In the novel ‘Great Expectations,’ Charles Dickens has managed to create several strong characters that are both memorable and remarkable and which definitely grab the reader’s attention. He uses a variety of techniques to make the characters seem so real. Most of the characters in the novel represent the social classes, showing the extremes of the social classes, this portrays how each character is motivating and inimitable in their own way. Dickens was a keen observer of London life, and he used what he saw to put it into his writing. His childhood poverty played a great contribution to Dickens’ later views on the social reform of England, and to his compassion for the lower classes, which as a result of his childhood experience of poverty, great expectations deals with the problems that Pip (the main character in the novel) has with making his way in the world from a difficult start. However, Dickens was criticised of being two- dimensional and of producing caricatures, which is a representation in which the person’s distinctive features are exaggerated.
For example, in the novel, the convict was criticised for being hyperbolic. Nevertheless, all of the characters have depth, because the background information of Pip is described in a lot of detail, for example, “I give Pirrip as my father’s family name, on the authority of his tombstone and my sister- Mrs Joe Gargery, who married the blacksmith. As I never saw my father or my mother, and never saw any likeness of either of them (for their days were long before the days of photographs)…” In this part of the description of Pip’s family, a lot of in depth information is given on Pip, because not only do we discover that Pip’s parents are dead, we also uncover the fact that Pip has a sister who married a blacksmith.
The environment, in which Pip lives in, also lacks a great amount of detail, “Ours was the marsh country, down by the river, within, as the river wound, twenty miles of the sea”. Here, we are told that Pip lives in the countryside, near a river.
Pip is very young, and is very gullible and naive, showing how young he is in spite of him visiting his parents and his five brothers’ graves, which shows his independency as a young child, and the fact that he is capable of doing a mature task all alone.
The dialogue used in the novel, is naturalistic, however some parts of the dialogue is exaggerated, for example when Pip encounters the convict in the churchyard, “Hold your noise!’ cried a terrible voice, as a man started up among the graves at the side of the church porch.” Keep still, you little devil, or I’ll cut your throat!” The reader is able to identify that the convict will not really cut Pip’s throat, because the only reason the convict is threatening Pip is because he knows that Pip is a vulnerable, and gullible child, and will listen to whatever the convict says.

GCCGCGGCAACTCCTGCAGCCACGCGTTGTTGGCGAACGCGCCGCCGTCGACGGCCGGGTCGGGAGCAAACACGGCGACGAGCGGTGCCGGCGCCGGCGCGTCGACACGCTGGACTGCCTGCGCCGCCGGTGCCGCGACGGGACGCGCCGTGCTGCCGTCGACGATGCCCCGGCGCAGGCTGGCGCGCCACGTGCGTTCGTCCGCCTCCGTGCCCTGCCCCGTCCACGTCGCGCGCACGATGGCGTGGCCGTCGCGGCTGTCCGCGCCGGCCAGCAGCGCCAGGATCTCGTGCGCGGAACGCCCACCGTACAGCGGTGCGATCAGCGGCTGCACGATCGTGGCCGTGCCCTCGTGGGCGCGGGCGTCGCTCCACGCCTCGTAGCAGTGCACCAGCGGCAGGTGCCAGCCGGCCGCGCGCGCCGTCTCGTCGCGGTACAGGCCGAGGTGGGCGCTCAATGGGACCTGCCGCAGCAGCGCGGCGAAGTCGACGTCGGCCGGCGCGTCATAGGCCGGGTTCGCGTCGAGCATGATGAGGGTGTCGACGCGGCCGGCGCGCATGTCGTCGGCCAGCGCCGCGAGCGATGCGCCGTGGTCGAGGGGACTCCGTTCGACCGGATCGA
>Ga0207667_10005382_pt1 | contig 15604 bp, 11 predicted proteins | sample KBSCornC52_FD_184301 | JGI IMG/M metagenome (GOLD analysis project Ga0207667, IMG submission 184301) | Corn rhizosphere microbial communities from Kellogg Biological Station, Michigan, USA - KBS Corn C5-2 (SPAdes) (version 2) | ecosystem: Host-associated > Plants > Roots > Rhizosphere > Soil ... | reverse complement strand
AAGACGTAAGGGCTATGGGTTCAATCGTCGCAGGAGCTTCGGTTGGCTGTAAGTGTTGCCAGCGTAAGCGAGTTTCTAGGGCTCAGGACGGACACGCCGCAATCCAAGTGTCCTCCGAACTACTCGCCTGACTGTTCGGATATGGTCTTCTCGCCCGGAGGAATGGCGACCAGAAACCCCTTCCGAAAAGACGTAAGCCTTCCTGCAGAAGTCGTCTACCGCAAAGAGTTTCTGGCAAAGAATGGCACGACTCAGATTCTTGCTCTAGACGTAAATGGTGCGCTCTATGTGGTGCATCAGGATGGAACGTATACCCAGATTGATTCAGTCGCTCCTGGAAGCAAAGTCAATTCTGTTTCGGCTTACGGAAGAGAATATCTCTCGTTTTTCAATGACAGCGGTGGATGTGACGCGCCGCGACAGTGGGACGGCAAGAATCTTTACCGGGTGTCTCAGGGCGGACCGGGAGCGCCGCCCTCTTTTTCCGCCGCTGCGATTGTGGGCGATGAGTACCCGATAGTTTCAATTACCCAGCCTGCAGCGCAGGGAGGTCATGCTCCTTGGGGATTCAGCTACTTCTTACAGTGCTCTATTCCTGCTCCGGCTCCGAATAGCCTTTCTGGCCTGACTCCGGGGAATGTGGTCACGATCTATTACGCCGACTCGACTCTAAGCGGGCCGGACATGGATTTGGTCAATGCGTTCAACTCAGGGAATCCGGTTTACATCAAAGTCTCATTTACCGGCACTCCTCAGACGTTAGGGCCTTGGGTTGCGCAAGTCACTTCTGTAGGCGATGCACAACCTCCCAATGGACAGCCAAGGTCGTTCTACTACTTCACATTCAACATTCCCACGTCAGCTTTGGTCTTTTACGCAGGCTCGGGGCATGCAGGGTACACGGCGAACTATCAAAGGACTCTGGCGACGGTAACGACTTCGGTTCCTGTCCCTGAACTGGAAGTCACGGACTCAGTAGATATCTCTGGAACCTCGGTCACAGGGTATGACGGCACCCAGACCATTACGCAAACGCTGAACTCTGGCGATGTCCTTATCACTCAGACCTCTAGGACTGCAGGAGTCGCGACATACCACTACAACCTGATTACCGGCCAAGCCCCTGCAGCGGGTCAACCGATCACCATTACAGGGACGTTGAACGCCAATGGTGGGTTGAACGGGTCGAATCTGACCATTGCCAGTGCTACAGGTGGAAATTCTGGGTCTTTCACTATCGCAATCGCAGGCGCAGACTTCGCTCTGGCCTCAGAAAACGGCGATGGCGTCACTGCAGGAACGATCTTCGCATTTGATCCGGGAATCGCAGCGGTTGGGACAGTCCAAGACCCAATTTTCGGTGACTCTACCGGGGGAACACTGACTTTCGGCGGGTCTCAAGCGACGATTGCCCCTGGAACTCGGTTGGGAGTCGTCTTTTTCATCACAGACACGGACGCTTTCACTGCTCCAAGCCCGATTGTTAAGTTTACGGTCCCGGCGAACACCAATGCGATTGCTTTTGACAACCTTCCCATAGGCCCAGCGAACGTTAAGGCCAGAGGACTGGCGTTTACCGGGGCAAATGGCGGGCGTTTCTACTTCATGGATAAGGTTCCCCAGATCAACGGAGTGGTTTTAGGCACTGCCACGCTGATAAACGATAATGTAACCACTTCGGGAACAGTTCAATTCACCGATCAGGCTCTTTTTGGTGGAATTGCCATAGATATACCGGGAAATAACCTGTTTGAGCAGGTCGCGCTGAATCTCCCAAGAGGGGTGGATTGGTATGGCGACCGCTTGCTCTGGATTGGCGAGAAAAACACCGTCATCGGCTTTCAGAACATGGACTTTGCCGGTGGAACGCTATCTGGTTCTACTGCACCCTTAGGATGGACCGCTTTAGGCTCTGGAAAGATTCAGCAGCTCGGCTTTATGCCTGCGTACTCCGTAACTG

Pip narrates his story many years after the events of the novel take place in first person narrative; there are actually two Pips in Great Expectations: Pip the narrator and Pip the character-the voice telling the story and the person acting it out. Dickens takes great care to differentiate the two Pips, imbuing the voice of Pip the narrator with perspective and maturity while also imparting how Pip the character feels about what is happening to him as it actually happens.
This distinction is best observed early in the book, when Pip the character is a child; here, Pip the narrator gently pokes fun at his younger self, but also enables us to see and feel the story through his eyes. As Pip’s story unfolds, he starts by describing the setting around him. The setting is described as a pathetic fallacy, especially when the environment reflects Pip. For example, Pip is described as a “lonely isolated boy”, and the environment is described also as “the small bundle of shivers”, which is described as Pip’s surroundings. They both relate with each other, because both the environment and Pip, are described as lonely and small. By describing Pip as a “lonely isolated boy”, this creates sympathy and compassion from the readers towards Pip.
Pip in a very naive and gullible boy, however this was the perception of a Victorian child. An example of Pip being naive and gullible is when Pip encounters the convict, and the convict threatens Pip to bring him food, and some files for his broken leg, ” Hold your noise!’ cried a terrible voice, as a man started up from among the graves at the side of the church porch. ‘Keep still, you little devil, or I’ll cut your throat!” The convict knows that Pip is a young child, perhaps at the age of seven, and that young children have a tendency to be vulnerable and gullible, hence the convict takes advantage of Pip’s young age. Nonetheless, in the Victorian Times, many young children were taken advantage of and were treated very harshly, and were forced to do child labour, such as cleaning chimneys of other people’s homes. Pip is treated very cruelly by his sister, Mrs Joe Gargery. A common quote that was used by many people in the Victorian Times was ‘Children should be seen, not heard’, this implies why many adults ignored children in those harsh times.